Imagine walking into work, and your boss says, "Today, you're going to take a test. The test will last for your entire 12-hour shift. There are 24 questions on the test. Each question will take approximately 1 hour to complete."
"Wait a minute," you say, doing some quick mental math, "That's 24 hours' worth of work. There's no way I can do that in 12 hours."
"Sure, you can! You just need to have a better attitude," your boss says. "Lean on your coworkers. Learn to work collaboratively, like a finely tuned machine, or an unrealistically functional family. But don't talk to each other too much. If I see you laughing or chatting or sharing a picture of your grandkids for 8 seconds in the hall, I'll know you aren't working hard enough and I'll give you more questions."
"Good teamwork requires camaraderie," you say.
"I'm not paying you to make friends. I'm paying you to take a 24-hour exam in 12 hours."
"You know this is impossible, right?" you ask.
"Nothing is impossible!" your boss tells you. "See? It says so on that motivational poster in the breakroom, right next to the vase of wilted flowers that old lady's family sent to the nurse's station, after she died. You know, I bought that poster. With my own money. No need to thank me. It's just a little gift to show how much I appreciate you. You're like a superhero without a cape! Don't forget to punch out on time! We're depending on you!"
Welcome to the world of bedside nursing, where the hours are long, the stakes are high, and the institutional gaslighting is unrelenting.
One day, early in my training as a medical-surgical nurse, my preceptor said to me, "Helping people in their time of need is a privilege. Always remember that." She's right, and I think most nurses would agree. But it's a privilege we pay for dearly, too often with our lives, our bodies, and our mental health.
This painful truth was brought home to me after my third day at my new job, when I found myself reaching for my Ativan prescription for the first time since I left my last nursing job, more than a year ago. I couldn't fall asleep, because I couldn't stop reviewing and second-guessing every decision I'd made throughout the day:
If I'd just been a little more organized, could I have gotten those meds to all my patients on time? Did I remember to chart that Foley I removed? How long was that patient sitting in his own poop before we got to him? Will he get a bedsore as a result? I should have notified the doctor when that patient didn't tolerate that NG tube. Will whatever errors I made today, or whatever errors I will inevitably make tomorrow, cause my patients any harm?
The day would go smoother if I went in half an hour before my shift starts, to read up on my patients' charts. Should I go in early tomorrow, even though the hospital prohibits it and I won't be paid for that time?
The common cost-saving measure of forbidding nurses from clocking in more than a few minutes before their shift strikes me as incredibly short-sighted. How can we be expected to safely care for our patients when we arrive on the floor, knowing no more information about them than can be squeezed into a 5-minute verbal report? "Don't code at shift change!" I hear from nurses. They say it jokingly, but the danger is real.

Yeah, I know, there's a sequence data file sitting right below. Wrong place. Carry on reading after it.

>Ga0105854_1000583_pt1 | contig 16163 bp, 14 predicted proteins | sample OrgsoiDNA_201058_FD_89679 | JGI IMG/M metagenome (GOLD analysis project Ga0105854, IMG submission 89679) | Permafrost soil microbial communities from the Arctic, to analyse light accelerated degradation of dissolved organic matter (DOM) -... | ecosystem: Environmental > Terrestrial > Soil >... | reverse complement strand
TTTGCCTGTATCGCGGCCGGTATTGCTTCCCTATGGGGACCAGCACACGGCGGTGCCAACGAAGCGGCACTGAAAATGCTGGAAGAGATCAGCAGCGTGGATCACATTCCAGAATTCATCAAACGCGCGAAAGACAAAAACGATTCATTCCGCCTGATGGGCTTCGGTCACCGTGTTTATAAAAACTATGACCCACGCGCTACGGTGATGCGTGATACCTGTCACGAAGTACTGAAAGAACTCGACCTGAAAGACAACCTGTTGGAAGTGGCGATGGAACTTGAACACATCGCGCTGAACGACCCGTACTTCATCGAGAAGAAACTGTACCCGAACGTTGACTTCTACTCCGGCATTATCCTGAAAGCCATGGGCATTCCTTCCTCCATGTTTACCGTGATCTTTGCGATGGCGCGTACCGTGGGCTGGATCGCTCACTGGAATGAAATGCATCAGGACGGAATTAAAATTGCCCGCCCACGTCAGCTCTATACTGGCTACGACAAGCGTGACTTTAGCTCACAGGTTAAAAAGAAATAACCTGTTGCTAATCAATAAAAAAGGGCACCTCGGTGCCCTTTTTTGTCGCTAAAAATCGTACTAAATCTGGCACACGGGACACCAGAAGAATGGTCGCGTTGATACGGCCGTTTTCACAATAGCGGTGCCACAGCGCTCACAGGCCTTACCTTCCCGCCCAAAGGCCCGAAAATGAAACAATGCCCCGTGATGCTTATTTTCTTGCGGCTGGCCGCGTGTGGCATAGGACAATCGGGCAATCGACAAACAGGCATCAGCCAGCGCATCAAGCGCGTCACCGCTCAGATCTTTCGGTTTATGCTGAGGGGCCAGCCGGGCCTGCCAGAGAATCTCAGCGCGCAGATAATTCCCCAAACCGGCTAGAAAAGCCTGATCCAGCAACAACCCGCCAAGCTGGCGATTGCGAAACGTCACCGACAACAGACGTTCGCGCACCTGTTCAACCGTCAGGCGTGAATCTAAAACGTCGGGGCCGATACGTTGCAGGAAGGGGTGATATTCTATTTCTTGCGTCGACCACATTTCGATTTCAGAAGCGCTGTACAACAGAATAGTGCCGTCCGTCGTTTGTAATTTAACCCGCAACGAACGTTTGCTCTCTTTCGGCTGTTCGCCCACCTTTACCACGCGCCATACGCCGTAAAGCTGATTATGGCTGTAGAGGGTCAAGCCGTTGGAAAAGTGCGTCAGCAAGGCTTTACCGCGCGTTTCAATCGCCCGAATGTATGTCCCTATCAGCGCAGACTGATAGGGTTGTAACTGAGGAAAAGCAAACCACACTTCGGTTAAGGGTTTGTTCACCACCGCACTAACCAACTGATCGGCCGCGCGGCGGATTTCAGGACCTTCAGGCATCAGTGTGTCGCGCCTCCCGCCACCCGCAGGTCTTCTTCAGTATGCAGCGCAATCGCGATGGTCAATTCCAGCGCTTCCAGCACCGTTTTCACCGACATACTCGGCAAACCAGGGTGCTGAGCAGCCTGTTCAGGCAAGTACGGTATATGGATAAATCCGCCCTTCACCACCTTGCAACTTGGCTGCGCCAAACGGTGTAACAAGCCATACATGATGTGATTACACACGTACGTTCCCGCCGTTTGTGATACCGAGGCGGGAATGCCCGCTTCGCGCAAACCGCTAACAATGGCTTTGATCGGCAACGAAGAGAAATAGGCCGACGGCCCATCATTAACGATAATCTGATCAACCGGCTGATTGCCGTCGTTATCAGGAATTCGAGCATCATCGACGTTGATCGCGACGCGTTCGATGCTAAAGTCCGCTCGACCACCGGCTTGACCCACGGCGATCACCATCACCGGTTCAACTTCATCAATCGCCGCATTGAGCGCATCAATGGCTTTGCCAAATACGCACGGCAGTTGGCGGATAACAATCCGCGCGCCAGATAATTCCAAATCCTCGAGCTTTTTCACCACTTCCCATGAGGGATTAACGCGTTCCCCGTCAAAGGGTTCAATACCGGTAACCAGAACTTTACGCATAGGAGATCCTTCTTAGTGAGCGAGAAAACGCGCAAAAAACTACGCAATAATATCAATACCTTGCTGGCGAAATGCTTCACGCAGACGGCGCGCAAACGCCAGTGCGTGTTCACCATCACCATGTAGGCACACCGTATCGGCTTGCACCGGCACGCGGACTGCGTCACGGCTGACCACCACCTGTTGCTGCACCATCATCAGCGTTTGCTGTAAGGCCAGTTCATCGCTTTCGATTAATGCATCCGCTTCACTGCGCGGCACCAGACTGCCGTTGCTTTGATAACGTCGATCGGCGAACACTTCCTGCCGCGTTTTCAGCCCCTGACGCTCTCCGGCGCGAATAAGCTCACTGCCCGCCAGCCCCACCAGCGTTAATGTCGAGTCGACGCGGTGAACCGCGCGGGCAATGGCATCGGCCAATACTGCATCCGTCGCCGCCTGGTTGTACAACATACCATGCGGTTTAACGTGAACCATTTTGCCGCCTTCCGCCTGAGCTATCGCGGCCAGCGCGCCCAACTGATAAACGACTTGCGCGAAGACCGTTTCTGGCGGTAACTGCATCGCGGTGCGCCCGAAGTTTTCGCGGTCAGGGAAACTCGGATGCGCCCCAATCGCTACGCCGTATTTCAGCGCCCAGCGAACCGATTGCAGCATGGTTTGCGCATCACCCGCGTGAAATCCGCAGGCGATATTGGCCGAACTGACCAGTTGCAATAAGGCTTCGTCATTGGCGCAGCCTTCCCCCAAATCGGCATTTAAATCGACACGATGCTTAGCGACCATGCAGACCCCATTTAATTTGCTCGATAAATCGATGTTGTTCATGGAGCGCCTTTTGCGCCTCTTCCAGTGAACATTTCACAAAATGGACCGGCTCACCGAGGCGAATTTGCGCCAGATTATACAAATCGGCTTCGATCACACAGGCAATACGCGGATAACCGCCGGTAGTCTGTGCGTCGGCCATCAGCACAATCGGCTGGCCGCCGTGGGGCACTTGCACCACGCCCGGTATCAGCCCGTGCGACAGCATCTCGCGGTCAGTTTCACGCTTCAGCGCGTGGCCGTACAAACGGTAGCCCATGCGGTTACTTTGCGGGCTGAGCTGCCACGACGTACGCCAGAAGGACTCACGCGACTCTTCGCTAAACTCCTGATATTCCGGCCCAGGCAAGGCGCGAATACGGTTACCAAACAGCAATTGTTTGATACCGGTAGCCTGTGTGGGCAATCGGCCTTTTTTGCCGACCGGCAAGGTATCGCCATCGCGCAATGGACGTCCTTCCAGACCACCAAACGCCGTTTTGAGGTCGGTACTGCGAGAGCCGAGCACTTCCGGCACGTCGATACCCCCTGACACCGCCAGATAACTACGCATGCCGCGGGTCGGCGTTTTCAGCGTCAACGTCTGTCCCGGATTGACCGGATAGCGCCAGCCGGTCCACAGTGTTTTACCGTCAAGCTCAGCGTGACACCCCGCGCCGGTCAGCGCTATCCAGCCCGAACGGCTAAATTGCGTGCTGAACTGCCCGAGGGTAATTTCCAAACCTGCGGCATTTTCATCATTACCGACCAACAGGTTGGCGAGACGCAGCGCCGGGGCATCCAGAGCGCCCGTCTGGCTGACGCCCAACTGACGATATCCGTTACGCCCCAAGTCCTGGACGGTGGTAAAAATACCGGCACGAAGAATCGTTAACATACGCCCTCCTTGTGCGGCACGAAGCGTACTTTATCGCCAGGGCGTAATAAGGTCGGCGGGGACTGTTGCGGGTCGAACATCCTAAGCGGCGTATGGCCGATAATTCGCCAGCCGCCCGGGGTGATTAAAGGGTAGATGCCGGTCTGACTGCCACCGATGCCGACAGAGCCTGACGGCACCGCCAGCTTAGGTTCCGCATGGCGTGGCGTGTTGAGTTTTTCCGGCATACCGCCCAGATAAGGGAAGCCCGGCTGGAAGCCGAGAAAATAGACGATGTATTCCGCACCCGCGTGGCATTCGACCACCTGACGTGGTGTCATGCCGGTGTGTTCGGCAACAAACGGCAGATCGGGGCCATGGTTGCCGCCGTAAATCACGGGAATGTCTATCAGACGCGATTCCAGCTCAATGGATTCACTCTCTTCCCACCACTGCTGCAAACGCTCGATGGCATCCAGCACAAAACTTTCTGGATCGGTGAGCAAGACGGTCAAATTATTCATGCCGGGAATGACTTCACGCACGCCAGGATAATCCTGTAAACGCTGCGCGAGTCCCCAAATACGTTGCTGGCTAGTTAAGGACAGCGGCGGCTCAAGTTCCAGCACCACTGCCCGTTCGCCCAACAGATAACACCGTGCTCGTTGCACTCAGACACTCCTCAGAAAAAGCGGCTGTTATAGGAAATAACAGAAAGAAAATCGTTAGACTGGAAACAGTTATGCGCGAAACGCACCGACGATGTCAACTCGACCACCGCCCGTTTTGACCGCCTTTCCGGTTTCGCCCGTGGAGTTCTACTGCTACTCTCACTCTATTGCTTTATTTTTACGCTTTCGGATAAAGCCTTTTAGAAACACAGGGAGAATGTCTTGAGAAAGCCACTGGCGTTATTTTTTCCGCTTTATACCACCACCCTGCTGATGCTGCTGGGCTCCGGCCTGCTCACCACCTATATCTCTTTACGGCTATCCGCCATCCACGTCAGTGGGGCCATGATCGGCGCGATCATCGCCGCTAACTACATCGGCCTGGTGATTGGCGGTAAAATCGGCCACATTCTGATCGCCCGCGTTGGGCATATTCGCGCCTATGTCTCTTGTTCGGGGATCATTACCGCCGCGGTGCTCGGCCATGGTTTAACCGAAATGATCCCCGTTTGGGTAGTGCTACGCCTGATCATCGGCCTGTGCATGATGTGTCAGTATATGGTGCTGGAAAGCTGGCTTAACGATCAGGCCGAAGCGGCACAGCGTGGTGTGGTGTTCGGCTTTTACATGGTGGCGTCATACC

Administrators acknowledge that we've got it tough. They call us "superheroes," like it's a compliment. I appreciate the sentiment, but I can't help but hear the subtle implication that we shouldn't be asking for money to do our jobs. After all, most of us are women, and "caring" is just part of our DNA, right? But more than that, I think calling us "superheroes" supports the false narrative that nurses should be capable of doing the impossible — and a reminder that the failure to do so is ours and ours alone.
When your job demands the impossible, failure is inevitable. Mistakes and medical errors are unavoidable. We're forced to cut corners on patient care, because we simply aren't given enough time to do our jobs. There are 24 hour-long problems to complete, and we are given 12 hours in which to complete them.
Hospitals need to stop pretending that nurses are superheroes. They need to acknowledge that we're humans with normal, human limitations. Until then, the job of nursing will continue to become more and more untenable, and there will be fewer and fewer people willing to continue doing it.
What most nurses want is pretty simple: We want to provide safe, quality care to our patients. We don't want appreciation awards; we don't want free sandwiches, or posters in the breakroom. We definitely don't want to be called superheroes. We simply want to do our jobs, safely.
And that requires that our patient numbers be limited; that if and when those limits are — by necessity — exceeded, there are crisis-staffing policies in place to guide and protect us so we can legally adjust and prioritize our care accordingly and that policies and procedures be changed to fit the reality of day-to-day patient care in the specific environments in which we work.
What's that you say? There's a nursing shortage? A budget shortfall? A patient surplus? Limiting our patient loads to safe levels right now is impossible?
As a motivational poster once said to me, "Nothing is impossible!" You can do it. We're depending on you.
Clara Yim Bolduc works as a hospice nurse in Maine, where she lives with her husband and four children. In the weeks since writing this piece, she has left the hospital.
Opinions expressed are solely the author’s own and do not express the views or opinions of her employer.
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Image 1: Clara Yim Bolduc
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Cite this: Stop Calling Nurses Superheroes - Medscape - Jul 01, 2022.